Debate rages on what makes a perfect chip. Is it the potato, the cooking fat or oil, the temperature or the number of times the chip is cooked; some swear triple cooking is the only way. Do you have a secret way to making the perfect chip? What is Your Secret Tip?
Secrets of the best chip ever?
- Guest yantojarc is absolutely right about "Sarson's Vinegar"! Sarson's is a brand name of malt vinegar, but on most foods it is the best, nicer flavor than even Heinz. I personally loved the "soggy chip". I have never quite got the hang of it, but my mum and gran always said have the heat high enough to barely melt the lard and fry for a long time to get the most wonderfully-flavored chip! Incidentally, to make it taste even more like "salt and vinegar on chips", add 1/3 to 1/2 monosodium glutamate (“Accent”) to the salt for that eating-outside-from-newspaper-at-the-seaside flavor! Sadly they have not been able to be sold in old newspapers anymore for hygiene reasons, although some will use partially-printed pages from the color sections of newspapers, as these were bought specially and clean. The actual chips were always wrapped in a sheet of clean paper anyway, it was just old newspapers were wrapped around them to keep them hot while you ate them or get them home.
- —Guest TeeK
- Try my method.Cut 6ozs chips into preferred size & parboil for approx 3mins.Drain thoroughly then add 2 large teaspoons of cornflour to pan & coat thoroughly.Sprinkle over a few drops of water to dampen any flour still dry after absorbing any moisture left in pan.Fry chips at 160c for about 7 mins or coat with oil & oven bake.No need for long or twice cooking with this great method.
- —Guest roger cole
- As long as you have a good chipping potato like maris piper,king edward or markies and fry at 180 the chips will be great. Try and not use nrw potstoes as these can be very sweet. Oh yes and only salt and sarsons malt viinegar
- —Guest yantojarc
Pick your Potatoes...
- I prefer to use potatoes with high starch contents for frying -- what are called bakers by some -- and peel and slice by hand, which makes for nice irregularity. Wash, pat dry, salt, and then fry, either in olive oil or -- if I'm feeling decadent -- in lard, which adds a special something to the flavor. A little more salt when done, and I like them with mustard.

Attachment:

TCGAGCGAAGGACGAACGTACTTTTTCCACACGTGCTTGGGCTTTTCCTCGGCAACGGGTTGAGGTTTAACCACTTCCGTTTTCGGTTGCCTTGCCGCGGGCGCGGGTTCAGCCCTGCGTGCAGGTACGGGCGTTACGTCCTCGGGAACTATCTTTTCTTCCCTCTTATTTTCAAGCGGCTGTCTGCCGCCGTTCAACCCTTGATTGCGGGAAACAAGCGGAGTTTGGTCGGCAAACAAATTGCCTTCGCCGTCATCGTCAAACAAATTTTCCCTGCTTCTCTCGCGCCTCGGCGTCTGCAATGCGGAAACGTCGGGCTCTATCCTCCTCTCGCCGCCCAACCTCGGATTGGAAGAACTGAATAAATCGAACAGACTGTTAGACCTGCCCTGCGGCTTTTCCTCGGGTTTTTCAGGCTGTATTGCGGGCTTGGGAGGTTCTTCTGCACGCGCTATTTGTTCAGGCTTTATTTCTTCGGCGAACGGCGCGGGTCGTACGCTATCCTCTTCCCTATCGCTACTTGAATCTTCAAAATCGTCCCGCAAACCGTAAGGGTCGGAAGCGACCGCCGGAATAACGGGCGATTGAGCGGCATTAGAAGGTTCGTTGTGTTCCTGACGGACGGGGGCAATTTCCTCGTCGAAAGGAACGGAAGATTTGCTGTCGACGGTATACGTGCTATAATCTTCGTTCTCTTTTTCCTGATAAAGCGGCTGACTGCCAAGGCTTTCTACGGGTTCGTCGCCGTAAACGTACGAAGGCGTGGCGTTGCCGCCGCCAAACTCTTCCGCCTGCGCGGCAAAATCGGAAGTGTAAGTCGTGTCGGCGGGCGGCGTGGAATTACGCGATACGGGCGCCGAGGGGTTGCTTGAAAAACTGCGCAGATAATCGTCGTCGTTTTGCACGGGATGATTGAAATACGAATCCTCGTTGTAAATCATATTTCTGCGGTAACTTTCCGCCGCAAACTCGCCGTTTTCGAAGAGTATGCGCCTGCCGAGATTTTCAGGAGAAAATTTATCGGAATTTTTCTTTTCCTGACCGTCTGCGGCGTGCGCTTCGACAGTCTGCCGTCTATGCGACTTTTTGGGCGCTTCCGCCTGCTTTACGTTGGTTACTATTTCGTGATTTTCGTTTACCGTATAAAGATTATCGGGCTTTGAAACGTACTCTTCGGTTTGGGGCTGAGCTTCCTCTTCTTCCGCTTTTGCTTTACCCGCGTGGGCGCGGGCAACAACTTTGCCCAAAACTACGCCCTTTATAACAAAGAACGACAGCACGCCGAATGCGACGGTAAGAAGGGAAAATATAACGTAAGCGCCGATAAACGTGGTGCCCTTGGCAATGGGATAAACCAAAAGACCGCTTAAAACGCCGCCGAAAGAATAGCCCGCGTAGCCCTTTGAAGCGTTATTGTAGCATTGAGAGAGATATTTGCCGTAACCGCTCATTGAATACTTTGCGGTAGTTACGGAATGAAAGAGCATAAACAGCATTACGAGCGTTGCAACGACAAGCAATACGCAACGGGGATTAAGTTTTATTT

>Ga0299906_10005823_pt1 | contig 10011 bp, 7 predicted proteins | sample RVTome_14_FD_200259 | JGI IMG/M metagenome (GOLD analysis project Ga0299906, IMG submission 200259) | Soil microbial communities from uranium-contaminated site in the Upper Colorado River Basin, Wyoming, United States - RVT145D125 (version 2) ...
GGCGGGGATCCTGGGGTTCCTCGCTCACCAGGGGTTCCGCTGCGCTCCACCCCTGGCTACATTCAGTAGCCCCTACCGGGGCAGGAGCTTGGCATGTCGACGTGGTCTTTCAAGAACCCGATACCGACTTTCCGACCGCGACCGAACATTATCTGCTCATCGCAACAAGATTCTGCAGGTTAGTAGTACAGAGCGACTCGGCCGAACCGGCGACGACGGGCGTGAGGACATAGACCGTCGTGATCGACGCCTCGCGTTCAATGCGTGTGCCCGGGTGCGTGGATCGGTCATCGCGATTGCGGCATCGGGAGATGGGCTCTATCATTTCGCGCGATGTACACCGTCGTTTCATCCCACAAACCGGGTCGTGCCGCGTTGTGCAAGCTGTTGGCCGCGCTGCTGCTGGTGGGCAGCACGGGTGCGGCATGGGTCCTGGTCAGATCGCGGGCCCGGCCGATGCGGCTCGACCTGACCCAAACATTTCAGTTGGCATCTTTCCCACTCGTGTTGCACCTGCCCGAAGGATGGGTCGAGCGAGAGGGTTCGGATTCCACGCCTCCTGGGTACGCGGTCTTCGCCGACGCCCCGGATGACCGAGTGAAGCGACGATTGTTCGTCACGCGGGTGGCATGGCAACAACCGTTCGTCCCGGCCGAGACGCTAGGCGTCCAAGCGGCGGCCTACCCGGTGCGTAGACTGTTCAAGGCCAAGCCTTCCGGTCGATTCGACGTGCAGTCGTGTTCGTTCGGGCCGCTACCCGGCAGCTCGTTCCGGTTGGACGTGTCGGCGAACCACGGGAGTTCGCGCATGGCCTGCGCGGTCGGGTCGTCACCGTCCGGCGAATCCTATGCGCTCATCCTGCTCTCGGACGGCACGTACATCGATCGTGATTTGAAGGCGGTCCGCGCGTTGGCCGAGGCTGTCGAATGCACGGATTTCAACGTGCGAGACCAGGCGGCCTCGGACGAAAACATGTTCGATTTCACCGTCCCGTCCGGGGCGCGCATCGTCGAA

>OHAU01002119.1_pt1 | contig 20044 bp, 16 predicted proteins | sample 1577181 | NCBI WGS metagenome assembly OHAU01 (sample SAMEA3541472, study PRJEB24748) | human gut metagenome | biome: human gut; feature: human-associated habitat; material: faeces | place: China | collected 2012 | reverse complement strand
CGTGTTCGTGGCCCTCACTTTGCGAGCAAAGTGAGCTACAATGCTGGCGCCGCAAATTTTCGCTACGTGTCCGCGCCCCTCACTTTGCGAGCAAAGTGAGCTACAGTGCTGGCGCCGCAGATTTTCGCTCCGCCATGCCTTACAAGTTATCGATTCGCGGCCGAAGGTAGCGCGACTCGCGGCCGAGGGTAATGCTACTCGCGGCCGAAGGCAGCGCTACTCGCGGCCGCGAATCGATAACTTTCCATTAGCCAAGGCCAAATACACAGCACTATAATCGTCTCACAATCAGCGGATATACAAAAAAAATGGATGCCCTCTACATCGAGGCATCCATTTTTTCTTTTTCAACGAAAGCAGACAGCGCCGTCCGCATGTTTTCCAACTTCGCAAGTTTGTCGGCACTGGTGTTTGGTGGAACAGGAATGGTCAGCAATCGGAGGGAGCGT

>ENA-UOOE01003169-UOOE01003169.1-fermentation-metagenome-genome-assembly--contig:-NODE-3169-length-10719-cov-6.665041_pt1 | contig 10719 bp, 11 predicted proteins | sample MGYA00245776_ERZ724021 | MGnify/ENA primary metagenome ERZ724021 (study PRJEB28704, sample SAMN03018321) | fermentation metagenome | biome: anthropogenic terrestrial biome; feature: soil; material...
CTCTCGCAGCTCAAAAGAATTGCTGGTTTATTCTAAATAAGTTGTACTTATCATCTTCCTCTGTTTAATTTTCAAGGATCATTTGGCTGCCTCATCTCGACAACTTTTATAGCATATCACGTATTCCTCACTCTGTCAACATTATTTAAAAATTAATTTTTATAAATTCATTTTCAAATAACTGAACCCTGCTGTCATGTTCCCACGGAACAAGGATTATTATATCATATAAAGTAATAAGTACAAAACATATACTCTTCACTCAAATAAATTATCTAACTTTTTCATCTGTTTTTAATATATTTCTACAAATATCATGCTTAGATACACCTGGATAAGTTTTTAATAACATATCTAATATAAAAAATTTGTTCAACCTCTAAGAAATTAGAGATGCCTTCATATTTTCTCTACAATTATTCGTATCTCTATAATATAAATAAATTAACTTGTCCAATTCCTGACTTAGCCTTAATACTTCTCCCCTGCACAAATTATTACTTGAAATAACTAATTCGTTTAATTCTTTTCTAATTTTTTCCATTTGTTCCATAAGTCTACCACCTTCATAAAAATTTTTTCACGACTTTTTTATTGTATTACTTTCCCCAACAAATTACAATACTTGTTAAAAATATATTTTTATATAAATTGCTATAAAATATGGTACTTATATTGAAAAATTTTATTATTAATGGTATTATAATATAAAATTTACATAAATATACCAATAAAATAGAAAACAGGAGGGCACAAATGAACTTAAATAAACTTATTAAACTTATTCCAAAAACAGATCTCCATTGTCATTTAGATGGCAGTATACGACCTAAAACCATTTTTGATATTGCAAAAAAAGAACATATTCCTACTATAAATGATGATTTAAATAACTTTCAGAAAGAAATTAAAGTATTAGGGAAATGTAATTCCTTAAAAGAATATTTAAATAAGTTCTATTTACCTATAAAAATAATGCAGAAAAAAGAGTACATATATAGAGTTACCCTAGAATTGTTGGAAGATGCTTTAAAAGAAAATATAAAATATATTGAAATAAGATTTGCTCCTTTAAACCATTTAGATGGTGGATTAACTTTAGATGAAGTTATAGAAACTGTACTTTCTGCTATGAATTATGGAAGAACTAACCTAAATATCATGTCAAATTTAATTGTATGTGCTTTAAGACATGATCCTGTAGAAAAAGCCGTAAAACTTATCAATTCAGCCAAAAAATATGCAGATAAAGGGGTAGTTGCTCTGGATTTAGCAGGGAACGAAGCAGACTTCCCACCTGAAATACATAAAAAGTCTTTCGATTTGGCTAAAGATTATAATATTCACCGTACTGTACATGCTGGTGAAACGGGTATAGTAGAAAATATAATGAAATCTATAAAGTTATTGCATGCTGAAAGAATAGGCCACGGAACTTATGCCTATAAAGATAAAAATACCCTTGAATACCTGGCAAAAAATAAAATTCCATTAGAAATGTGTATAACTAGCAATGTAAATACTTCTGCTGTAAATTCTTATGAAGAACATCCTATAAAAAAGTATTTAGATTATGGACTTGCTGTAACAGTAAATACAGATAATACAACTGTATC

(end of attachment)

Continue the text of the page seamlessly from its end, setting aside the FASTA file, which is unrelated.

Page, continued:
- —Guest Kyle
- I almost always fry twice...the first to blanch a bit; the second to crisp and brown at serving time. Not only do the fries have better texture this way, but it makes cooking in batches for a large family much easier.
- —Guest Christine
Home Fries in Olive Oil
- We make fried potatoes several times a week. Like Stephanie, we like the potatoes dry, then salt them just before frying. Although frying in animal fat makes fries taste great, we enjoy frying them in virgin olive oil for rich-tasting potatoes.
A nice soak and embrace the double fry!
- I also "oil blanch" my potatoes (although I just call it double frying them, that is, frying them twice). Before I do that, though, I always soak them in cold water for a bit after cutting them, then dry them thoroughly before starting in on the double frying process - gets rid of some of the starch and helps them crisp up.
- —Guest Molly
Dry potatoes and lard!
- I think the driest potatoes work the best, so I wipe my potatoes with paper towels before frying. I'm also a big fan of frying with lard - pure lard from pigs raised on pasture. Not the hydrogenated fake lard sold in many supermarkets. It adds flavor and makes the fries (chips) wonderfully crisp.
- —Guest Stephanie
- When I was in culinary school, it was a revelation for me to learn that oil-blanched fries were the way to a perfect product. To this day, I oil blanch fries, cool them, refrigerate them, if necessary, and deep fry them at service time. The other thing I like to do is fry them in beef fat or duck fat. Not the healthiest thing to do, but yummy!